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I am dreaming about finally having a proper workshop and learned recently that zoning approval is much easier (in fact, not required) in France for an outbuilding of 20 square meters or less. For the imperial holdovers among us (including me) that's about 215 sq ft, so call it a 10' x 20' interior. I think I could make that work for component production with a temporary canvas hangar or a move to another site for final assembly. Does anyone know of any resource on how to lay out and maximize the space in such a small shop? Anyone have any pics of a good example for inspiration? Cheers, Matthew
D05A63B8-4F4C-48A2-804A-1B1665DFB1E3.jpeg
Here’s a pic of my shop....11x25...note band saw and table saw placed so that I can rip 8’ pieces. 16 x 4 table works good and using ceiling to store completed wing
 

Lairdair

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View attachment 105557
Here’s a pic of my shop....11x25...note band saw and table saw placed so that I can rip 8’ pieces. 16 x 4 table works good and using ceiling to store completed wing
My shop is small too. I put my bandsaw and floor standing drill on locking casters. I use small moving mounted casters for sliding things under my second shelf beneath my building tables. Most everything is portable.
 

Jay Kempf

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Everything on casters with a landing gear lever here and all resolve to the same table top height. Most small things stow under the fixed bench on one wall on mover's dollies from HF on sale with a coupon. The other shop has all the big CNC tools and composite room. Only the big vacuum table is fixed in place.
 

blane.c

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Vertical space becomes a premium in a small shop. Very quickly. When you build your benches and any "stationary" power tools work flow consideration helps. The majority of my "stationary" power tools are on wheels. I like my table saw for example on wheels and the top of the table saw higher than the top of my benches, most anything with an out-feed or the ability to handle long objects needs the work area higher than the benches for me. The shop I had before this one I built a trolley as close to the ceiling as practical that went the full length of the shop and allowed a electric wench to traverse from side to side (an overhead crane) with careful rigging I could lift objects above the crane and affix them to the ceiling. The ceiling became quite eclectic over time. Of course the ceiling and roof need to be capable of handling the weight.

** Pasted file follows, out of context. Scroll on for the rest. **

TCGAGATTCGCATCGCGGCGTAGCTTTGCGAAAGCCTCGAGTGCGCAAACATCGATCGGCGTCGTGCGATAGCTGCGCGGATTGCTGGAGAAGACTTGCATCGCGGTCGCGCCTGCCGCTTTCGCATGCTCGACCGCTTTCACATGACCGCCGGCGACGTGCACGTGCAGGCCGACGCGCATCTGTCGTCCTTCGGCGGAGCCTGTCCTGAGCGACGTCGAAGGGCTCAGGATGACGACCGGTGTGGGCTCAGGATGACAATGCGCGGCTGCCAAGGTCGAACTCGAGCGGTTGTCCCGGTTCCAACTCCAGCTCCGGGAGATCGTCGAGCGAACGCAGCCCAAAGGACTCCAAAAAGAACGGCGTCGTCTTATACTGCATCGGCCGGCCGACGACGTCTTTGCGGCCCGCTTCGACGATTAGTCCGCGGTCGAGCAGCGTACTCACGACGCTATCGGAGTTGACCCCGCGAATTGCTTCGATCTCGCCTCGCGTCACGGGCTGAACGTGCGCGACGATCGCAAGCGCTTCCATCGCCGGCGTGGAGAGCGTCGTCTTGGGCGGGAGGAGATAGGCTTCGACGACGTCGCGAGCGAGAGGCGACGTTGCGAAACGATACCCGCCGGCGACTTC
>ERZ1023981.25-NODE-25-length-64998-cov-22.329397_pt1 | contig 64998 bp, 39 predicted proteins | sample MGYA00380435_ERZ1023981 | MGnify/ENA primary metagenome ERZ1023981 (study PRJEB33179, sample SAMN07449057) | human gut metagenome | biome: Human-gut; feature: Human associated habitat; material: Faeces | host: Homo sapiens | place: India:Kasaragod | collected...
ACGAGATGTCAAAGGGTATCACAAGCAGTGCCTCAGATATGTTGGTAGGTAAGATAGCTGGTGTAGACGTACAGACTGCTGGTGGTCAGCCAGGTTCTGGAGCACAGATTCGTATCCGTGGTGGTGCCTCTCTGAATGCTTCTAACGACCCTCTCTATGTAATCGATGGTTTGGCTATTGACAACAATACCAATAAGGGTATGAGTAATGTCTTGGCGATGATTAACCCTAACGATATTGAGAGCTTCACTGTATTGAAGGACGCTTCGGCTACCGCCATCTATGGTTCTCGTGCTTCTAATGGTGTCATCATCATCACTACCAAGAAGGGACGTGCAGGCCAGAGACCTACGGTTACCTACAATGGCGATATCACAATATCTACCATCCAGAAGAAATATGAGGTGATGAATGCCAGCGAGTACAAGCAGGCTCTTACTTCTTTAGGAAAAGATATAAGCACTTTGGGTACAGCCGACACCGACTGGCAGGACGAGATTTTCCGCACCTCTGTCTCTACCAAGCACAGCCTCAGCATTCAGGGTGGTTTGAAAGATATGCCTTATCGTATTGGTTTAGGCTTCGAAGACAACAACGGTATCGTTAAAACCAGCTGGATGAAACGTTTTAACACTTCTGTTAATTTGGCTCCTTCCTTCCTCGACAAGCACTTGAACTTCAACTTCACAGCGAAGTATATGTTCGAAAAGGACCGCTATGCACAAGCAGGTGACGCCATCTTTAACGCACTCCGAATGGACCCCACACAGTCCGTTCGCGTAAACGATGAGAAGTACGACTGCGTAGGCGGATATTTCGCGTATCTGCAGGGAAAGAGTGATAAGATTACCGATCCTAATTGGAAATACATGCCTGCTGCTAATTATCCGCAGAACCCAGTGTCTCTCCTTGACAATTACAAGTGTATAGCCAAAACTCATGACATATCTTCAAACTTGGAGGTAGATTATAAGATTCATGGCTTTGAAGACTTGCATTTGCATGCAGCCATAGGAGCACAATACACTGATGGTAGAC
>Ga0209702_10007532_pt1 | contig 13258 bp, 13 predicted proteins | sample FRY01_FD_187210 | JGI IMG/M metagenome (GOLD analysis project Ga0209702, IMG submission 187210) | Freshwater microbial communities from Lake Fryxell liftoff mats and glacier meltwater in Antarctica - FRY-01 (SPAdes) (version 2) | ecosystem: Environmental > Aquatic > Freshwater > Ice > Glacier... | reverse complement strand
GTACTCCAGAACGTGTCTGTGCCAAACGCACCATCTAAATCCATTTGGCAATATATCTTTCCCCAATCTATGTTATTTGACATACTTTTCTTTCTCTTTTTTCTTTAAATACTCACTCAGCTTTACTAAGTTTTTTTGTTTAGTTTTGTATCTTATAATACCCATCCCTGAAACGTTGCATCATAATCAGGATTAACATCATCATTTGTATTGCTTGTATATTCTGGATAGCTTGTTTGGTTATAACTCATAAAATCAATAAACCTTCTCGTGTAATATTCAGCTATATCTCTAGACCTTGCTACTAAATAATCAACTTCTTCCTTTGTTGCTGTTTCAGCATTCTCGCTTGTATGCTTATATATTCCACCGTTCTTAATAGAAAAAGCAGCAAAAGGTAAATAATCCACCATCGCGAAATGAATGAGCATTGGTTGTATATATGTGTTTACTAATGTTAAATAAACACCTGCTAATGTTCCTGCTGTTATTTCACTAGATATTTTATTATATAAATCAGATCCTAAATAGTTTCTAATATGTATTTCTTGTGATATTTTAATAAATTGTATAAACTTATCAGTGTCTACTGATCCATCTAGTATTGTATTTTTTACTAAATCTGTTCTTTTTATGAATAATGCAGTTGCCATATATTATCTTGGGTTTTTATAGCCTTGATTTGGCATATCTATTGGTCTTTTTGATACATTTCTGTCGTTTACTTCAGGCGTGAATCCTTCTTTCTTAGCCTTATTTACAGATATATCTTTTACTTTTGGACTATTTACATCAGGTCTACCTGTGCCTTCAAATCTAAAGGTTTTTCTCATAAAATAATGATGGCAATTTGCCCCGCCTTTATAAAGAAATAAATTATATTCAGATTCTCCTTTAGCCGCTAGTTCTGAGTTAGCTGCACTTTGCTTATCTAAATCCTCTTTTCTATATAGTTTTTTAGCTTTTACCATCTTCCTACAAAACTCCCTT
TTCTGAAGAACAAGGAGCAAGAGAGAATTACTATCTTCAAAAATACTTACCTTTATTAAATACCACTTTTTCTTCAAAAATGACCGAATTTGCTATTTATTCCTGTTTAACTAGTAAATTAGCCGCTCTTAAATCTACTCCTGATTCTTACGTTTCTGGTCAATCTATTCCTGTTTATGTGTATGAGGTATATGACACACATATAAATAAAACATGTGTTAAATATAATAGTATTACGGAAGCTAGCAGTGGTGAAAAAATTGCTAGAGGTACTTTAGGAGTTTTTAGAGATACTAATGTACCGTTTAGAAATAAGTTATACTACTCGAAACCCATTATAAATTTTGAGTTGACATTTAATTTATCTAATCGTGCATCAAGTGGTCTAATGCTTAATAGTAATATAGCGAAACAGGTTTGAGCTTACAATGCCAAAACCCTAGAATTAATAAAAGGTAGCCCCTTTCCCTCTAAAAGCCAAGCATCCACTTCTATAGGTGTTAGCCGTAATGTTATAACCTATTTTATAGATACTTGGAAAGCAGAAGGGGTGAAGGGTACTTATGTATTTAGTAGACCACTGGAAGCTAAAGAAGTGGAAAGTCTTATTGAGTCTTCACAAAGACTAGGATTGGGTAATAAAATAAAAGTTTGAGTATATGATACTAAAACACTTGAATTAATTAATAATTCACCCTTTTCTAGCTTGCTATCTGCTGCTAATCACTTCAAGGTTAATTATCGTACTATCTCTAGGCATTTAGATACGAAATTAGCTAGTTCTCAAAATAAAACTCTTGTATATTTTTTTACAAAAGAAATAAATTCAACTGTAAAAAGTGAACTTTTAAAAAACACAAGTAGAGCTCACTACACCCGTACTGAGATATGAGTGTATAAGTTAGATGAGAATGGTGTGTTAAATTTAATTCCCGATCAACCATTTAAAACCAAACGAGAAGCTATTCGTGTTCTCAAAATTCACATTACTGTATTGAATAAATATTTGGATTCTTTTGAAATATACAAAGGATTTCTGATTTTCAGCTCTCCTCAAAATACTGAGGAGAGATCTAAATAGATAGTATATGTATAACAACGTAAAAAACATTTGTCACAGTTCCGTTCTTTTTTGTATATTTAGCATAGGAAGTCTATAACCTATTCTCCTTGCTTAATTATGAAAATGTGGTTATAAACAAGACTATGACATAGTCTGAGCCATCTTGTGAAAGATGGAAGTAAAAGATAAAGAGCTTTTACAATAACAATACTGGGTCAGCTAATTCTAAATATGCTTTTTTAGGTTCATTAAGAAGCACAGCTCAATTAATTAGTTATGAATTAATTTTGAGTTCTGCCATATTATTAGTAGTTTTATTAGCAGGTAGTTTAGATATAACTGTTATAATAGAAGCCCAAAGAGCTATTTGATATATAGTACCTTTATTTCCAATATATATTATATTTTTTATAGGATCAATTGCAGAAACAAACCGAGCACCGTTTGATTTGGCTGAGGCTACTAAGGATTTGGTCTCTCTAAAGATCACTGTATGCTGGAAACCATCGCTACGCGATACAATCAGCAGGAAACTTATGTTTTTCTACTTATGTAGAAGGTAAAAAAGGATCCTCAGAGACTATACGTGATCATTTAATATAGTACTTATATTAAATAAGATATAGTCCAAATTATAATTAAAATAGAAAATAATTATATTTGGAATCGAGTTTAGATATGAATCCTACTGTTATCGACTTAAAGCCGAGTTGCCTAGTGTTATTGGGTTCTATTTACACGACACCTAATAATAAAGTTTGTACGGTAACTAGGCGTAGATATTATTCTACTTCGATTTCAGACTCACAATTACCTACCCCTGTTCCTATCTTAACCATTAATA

Also I like my compressor in it's own room, which has worked out for me so far but if I downscale in size again I may build a spot for it in the attic. They are just such a distraction with all the noise.

I recommend high ceilings 10 foot or more.

Attic space and/or basement space is very useful.
 
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kubark42

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Consider that it might be better to have a non-square footprint. This gives you more wall space for storage. Airplanes also tend to have components which are long and narrow, so the building more naturally fits it's raison d'être.

Consider how much space you need to walk around things. A human needs 1m of maneuvering space, and so it can be more efficient to make the dimensions long and narrow, where there's enough space to have a work bench on one side, storage on the other, and a walkway in between.

Can your outbuilding have an outbuilding? Anything you can move to the outside, from circuit panels to door hinges, will make your internal volume be much more efficient. If the outbuilding's roof is sloped, then you can put in an attic or loft or otherwise use that volume.
 

blane.c

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Oh yeah lots of electrical outlets, I mean when you question yourself if you are putting in to many don't listen to that person ... listen to the one that says well maybe another one over here? And some 220v especially near or better yet outside and outside 110 too. Or you'll be stringing extension cords like a hoarder.
 

Hephaestus

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Nah... Overhead retractable reel cords beat wall receptacles every time.

Especially in small spaces where you're always working around something obstructing your path.
 

kubark42

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Oh yeah lots of electrical outlets, I mean when you question yourself if you are putting in to many don't listen to that person ... listen to the one that says well maybe another one over here? And some 220v especially near or better yet outside and outside 110 too. Or you'll be stringing extension cords like a hoarder.
Nah... Overhead retractable reel cords beat wall receptacles every time.

Especially in small spaces where you're always working around something obstructing your path.

I say you're both right. Tripping across cords is a great way to make a space inhospitable. Some small things sitting on the bench will need to be semi-permanently plugged in, and having the cable run up won't be as nice as having it run across and down behind the counter.

Other large things will need to be permanently plugged in and could benefit very nicely from overhead reel cords.